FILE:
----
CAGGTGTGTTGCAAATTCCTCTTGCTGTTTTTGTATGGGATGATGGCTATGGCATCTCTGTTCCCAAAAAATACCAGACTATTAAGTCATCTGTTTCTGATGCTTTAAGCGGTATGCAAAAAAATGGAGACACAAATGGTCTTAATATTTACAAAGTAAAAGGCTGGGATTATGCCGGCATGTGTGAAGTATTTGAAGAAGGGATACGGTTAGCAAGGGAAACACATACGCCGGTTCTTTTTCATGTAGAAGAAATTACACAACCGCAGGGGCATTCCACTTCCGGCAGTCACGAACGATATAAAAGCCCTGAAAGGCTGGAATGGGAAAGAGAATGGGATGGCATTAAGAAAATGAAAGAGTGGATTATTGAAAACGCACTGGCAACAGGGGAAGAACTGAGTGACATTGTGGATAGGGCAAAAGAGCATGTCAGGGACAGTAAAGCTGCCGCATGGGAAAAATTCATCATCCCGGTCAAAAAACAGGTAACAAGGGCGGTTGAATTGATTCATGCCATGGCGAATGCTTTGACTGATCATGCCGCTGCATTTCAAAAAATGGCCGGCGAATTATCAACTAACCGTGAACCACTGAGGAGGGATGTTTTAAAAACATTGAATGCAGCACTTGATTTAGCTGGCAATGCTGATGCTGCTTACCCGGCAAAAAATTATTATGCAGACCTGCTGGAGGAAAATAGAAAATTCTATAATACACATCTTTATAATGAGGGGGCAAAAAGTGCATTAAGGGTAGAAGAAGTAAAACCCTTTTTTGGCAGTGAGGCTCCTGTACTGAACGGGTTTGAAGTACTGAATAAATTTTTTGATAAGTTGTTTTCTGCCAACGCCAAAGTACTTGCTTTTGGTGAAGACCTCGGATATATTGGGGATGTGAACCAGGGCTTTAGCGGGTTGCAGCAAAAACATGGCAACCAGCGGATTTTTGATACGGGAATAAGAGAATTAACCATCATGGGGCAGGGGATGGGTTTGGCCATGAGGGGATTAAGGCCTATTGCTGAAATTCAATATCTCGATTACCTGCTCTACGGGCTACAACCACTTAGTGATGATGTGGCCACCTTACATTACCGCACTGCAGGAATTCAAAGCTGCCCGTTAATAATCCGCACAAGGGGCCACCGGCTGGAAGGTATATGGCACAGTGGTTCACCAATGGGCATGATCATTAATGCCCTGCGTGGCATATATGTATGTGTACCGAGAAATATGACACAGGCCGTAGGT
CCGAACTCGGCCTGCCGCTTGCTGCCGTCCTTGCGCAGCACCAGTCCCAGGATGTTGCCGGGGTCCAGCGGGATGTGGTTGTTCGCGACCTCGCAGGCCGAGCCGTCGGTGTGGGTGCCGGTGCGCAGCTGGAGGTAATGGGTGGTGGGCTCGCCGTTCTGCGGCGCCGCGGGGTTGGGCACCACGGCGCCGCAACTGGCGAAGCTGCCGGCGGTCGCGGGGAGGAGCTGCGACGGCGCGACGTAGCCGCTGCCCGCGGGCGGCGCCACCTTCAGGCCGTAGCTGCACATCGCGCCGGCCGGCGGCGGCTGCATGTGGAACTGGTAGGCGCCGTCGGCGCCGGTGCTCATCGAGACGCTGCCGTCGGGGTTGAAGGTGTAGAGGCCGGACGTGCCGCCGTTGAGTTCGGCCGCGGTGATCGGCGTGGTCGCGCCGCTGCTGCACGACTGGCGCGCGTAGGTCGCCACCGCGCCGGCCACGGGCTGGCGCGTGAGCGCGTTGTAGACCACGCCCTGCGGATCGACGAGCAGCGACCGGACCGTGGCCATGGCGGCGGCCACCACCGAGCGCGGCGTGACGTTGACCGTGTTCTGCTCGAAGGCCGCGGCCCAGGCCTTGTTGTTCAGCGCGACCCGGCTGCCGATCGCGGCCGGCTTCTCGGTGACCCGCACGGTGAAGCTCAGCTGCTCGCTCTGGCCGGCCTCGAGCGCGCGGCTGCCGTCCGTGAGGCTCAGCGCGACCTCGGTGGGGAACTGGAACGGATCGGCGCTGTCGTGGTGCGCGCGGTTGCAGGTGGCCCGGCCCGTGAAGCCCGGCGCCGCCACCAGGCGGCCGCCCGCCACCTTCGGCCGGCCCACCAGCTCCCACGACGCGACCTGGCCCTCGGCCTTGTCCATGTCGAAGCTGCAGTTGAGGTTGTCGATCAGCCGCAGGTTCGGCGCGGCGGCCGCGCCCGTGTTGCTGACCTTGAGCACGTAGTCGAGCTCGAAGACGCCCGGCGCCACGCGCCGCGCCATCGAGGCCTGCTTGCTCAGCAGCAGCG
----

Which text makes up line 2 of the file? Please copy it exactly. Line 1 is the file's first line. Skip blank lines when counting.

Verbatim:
CCGAACTCGGCCTGCCGCTTGCTGCCGTCCTTGCGCAGCACCAGTCCCAGGATGTTGCCGGGGTCCAGCGGGATGTGGTTGTTCGCGACCTCGCAGGCCGAGCCGTCGGTGTGGGTGCCGGTGCGCAGCTGGAGGTAATGGGTGGTGGGCTCGCCGTTCTGCGGCGCCGCGGGGTTGGGCACCACGGCGCCGCAACTGGCGAAGCTGCCGGCGGTCGCGGGGAGGAGCTGCGACGGCGCGACGTAGCCGCTGCCCGCGGGCGGCGCCACCTTCAGGCCGTAGCTGCACATCGCGCCGGCCGGCGGCGGCTGCATGTGGAACTGGTAGGCGCCGTCGGCGCCGGTGCTCATCGAGACGCTGCCGTCGGGGTTGAAGGTGTAGAGGCCGGACGTGCCGCCGTTGAGTTCGGCCGCGGTGATCGGCGTGGTCGCGCCGCTGCTGCACGACTGGCGCGCGTAGGTCGCCACCGCGCCGGCCACGGGCTGGCGCGTGAGCGCGTTGTAGACCACGCCCTGCGGATCGACGAGCAGCGACCGGACCGTGGCCATGGCGGCGGCCACCACCGAGCGCGGCGTGACGTTGACCGTGTTCTGCTCGAAGGCCGCGGCCCAGGCCTTGTTGTTCAGCGCGACCCGGCTGCCGATCGCGGCCGGCTTCTCGGTGACCCGCACGGTGAAGCTCAGCTGCTCGCTCTGGCCGGCCTCGAGCGCGCGGCTGCCGTCCGTGAGGCTCAGCGCGACCTCGGTGGGGAACTGGAACGGATCGGCGCTGTCGTGGTGCGCGCGGTTGCAGGTGGCCCGGCCCGTGAAGCCCGGCGCCGCCACCAGGCGGCCGCCCGCCACCTTCGGCCGGCCCACCAGCTCCCACGACGCGACCTGGCCCTCGGCCTTGTCCATGTCGAAGCTGCAGTTGAGGTTGTCGATCAGCCGCAGGTTCGGCGCGGCGGCCGCGCCCGTGTTGCTGACCTTGAGCACGTAGTCGAGCTCGAAGACGCCCGGCGCCACGCGCCGCGCCATCGAGGCCTGCTTGCTCAGCAGCAGCG